TRAVELER. Preview at 10:01 tonight, Channel 6. Moves to 10 p.m. Wednesdays on May 30.

IT'S PROBABLY only a matter of time before someone suggests expanding the Patriot Act to cover TV shows.

Particularly TV shows that portray federal agents and officials in a less than glowing light.

On CBS' "Jericho," we learned a few weeks ago that an official of the Department of Homeland Security might be complicit in the nuclear destruction of cities across the United States.

On Fox's "24," where the fictional Counter Terrorism Unit is often locked in pointless political battles with the FBI, the bunkerlike CTU is currently in the hands of terrorists.

On Fox's "Prison Break," federal agents conspired to put an innocent man on Death Row and to kill anyone who found out.

Little wonder then that when a pair of Yale grad-school housemates become unwitting suspects in a terrorist bombing in the premiere of ABC's "Traveler," they decide - quicker than you can say "enemy combatant" - that turning themselves in to the feds isn't an option.

"If we go in now, they will ship us straight to Guantanamo Bay," law school grad Jay Burchell (Matthew Bomer) tells his girlfriend (Pascale Hutton) when she suggests the obvious.

Whether or not that's true, it would certainly shut down "Traveler," which, like so many current serials, requires viewers to buy into the idea that its heroes have no choice but to do very unobvious things.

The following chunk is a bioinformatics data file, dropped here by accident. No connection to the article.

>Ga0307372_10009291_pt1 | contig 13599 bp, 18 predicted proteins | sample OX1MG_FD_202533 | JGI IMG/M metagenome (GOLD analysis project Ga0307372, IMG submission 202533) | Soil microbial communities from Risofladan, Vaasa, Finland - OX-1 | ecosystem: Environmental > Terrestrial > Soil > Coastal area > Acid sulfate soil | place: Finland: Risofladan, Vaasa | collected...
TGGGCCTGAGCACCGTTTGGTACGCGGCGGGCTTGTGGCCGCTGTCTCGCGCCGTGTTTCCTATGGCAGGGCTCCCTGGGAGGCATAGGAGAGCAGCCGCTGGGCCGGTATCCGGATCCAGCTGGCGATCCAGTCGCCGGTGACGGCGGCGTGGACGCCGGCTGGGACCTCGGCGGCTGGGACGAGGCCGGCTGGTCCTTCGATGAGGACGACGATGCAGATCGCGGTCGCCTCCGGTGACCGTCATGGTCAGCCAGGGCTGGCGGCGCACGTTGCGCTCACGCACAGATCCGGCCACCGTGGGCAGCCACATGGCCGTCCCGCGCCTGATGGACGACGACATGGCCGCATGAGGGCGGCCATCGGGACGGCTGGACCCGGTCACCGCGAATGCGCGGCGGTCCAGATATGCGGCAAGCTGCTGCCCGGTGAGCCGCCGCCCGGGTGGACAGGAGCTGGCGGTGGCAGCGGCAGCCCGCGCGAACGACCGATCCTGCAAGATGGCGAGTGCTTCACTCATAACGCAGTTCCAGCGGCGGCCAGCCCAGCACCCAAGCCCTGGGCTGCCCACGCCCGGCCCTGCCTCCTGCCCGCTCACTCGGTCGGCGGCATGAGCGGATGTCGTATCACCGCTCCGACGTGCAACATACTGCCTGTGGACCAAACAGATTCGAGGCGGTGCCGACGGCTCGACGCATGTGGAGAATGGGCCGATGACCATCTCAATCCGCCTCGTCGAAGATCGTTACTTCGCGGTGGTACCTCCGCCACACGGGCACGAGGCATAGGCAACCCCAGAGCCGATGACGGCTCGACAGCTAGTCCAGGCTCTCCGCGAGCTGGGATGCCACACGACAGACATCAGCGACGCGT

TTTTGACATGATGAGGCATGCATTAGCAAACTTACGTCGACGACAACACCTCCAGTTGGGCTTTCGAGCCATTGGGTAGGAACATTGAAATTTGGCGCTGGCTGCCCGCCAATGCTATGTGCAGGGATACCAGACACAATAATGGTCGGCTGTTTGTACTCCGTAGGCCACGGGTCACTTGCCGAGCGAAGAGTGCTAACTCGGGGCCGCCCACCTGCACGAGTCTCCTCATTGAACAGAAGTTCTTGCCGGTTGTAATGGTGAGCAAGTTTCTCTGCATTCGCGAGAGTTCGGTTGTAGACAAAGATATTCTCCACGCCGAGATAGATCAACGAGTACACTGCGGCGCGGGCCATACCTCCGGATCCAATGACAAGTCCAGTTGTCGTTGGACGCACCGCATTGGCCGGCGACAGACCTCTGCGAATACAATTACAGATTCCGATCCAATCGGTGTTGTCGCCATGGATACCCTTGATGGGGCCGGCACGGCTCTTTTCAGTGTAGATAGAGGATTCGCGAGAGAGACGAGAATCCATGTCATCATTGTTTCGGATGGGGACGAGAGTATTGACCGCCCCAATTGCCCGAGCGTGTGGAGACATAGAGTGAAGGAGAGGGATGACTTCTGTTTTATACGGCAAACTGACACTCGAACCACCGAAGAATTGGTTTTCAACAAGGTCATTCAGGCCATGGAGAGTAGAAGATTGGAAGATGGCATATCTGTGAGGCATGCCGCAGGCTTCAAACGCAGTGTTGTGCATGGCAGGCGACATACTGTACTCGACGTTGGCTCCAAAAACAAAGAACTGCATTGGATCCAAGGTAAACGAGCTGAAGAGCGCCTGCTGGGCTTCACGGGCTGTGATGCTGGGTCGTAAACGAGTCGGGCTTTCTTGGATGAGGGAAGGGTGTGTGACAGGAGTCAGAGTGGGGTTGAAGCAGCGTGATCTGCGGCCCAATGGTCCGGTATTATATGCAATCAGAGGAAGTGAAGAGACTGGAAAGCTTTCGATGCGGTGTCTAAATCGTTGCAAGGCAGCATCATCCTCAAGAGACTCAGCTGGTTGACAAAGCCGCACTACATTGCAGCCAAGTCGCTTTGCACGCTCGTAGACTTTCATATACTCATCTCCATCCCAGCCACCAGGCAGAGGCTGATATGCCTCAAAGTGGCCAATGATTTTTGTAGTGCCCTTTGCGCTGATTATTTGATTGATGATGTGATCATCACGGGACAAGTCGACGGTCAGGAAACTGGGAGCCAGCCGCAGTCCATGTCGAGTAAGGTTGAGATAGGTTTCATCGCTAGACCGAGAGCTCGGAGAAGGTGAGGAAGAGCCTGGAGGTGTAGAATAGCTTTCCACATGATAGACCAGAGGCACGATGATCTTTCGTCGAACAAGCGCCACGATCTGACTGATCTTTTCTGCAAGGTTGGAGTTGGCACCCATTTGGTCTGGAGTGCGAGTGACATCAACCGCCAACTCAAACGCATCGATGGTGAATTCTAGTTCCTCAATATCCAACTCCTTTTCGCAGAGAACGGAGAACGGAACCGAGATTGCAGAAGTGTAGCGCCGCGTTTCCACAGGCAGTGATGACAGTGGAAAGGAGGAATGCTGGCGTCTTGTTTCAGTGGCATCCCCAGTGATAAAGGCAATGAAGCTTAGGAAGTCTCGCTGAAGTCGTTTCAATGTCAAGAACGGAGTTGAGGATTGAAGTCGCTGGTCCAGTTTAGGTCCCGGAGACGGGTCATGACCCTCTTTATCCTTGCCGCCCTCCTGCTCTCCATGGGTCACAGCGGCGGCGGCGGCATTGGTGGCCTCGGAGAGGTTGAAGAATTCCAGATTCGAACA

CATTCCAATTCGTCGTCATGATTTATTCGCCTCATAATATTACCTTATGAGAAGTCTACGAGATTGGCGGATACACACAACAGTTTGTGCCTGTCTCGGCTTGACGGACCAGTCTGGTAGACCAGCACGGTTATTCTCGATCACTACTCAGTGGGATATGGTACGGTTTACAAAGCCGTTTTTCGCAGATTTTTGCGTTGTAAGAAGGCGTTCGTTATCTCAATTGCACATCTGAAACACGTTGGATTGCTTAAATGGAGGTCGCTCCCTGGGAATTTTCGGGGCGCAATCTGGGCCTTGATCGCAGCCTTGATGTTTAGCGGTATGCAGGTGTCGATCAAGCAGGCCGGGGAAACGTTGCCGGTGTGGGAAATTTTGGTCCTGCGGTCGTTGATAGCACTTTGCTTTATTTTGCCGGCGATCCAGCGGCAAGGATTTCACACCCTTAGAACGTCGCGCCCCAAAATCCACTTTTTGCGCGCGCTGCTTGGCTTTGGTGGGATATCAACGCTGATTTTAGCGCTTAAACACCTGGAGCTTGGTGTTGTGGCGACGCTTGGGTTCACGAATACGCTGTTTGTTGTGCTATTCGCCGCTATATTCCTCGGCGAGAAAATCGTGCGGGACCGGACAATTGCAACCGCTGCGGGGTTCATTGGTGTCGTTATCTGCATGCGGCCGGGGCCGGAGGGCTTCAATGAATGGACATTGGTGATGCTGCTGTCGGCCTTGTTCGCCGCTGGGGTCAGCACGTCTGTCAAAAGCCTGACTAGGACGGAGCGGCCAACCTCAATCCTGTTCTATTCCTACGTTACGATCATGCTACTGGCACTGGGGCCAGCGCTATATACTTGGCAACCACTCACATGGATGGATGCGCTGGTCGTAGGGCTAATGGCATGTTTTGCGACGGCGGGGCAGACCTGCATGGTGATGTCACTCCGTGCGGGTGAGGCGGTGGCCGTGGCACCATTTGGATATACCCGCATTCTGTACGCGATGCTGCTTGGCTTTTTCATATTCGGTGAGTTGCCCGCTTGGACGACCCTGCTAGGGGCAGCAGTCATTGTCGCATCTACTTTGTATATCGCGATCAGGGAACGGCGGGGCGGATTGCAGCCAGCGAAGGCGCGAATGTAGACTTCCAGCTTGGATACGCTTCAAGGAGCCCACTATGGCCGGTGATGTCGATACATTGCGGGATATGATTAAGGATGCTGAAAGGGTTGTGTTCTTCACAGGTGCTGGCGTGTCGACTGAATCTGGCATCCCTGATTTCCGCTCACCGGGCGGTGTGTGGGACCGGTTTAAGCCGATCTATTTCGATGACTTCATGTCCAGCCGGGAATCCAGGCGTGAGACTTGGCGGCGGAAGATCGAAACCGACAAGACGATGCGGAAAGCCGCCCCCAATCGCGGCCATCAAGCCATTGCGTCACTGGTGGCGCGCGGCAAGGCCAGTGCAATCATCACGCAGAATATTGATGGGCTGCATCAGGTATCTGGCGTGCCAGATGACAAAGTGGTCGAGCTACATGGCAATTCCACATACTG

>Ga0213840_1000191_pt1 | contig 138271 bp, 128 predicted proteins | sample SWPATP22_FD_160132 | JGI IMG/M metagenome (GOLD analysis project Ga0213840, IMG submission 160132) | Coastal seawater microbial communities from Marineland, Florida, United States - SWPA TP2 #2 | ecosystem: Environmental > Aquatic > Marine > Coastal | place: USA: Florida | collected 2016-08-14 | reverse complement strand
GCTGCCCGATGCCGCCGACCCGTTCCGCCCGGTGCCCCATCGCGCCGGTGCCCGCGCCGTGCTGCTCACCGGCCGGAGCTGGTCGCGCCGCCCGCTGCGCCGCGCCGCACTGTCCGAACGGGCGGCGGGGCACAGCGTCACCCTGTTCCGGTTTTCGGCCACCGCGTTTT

What's intriguing about "Traveler," though, isn't the overarching conspiracy, which seems to involve an art collection, insurance company and some very wealthy people.

Give me the Dharma Initiative anytime.

It's not even the hint of "Lost"-like father issues.

No, what just might hit home is the way two guys, Jay and his housemate, Tyler Fog ("The O.C.'s" Logan Marshal-Green), react when they discover that someone they thought they knew well might have been someone else altogether.

That someone is Will Traveler (Aaron Stanford), a third housemate with a passion for Jack Kerouac who drags his buddies on a cross-country road trip that ends abruptly at the first stop, when the New York City museum he's led them to is blown up.

At which point they discover that he's removed traces of his existence not only from their hotel room but from their lives.

"How do you live with someone for two years and not have a single picture of them?" asks a frustrated Jay after discovering Will's been quite the artful dodger when it comes to cameras.

That's some feat in the age of Facebook, but is what's happening to Jay and Tyler any stranger than what happened to that senator's wife last fall in Fox's long since vanished "Vanished"?

Or to those other cross-country road-trippers on Fox's even shorter-lived "Drive"?

Or to those alien-plagued Floridians on the ABC-canceled "Invasion"?

I don't know what network conspiracy's kept "Traveler" off the air since it was announced by ABC a year ago as a "midseason" series. Tonight's episode, following "Grey's Anatomy," is meant to whet appetites for its May 30 debut in the "Lost" time slot. That's not midseason, it's postseason.

It's possible those in paranoia withdrawal might welcome a bit of summer plot-twisting - and fed-bashing - but I wouldn't blame anyone who refused to sign on for yet another confusing road trip that might not go the distance. *

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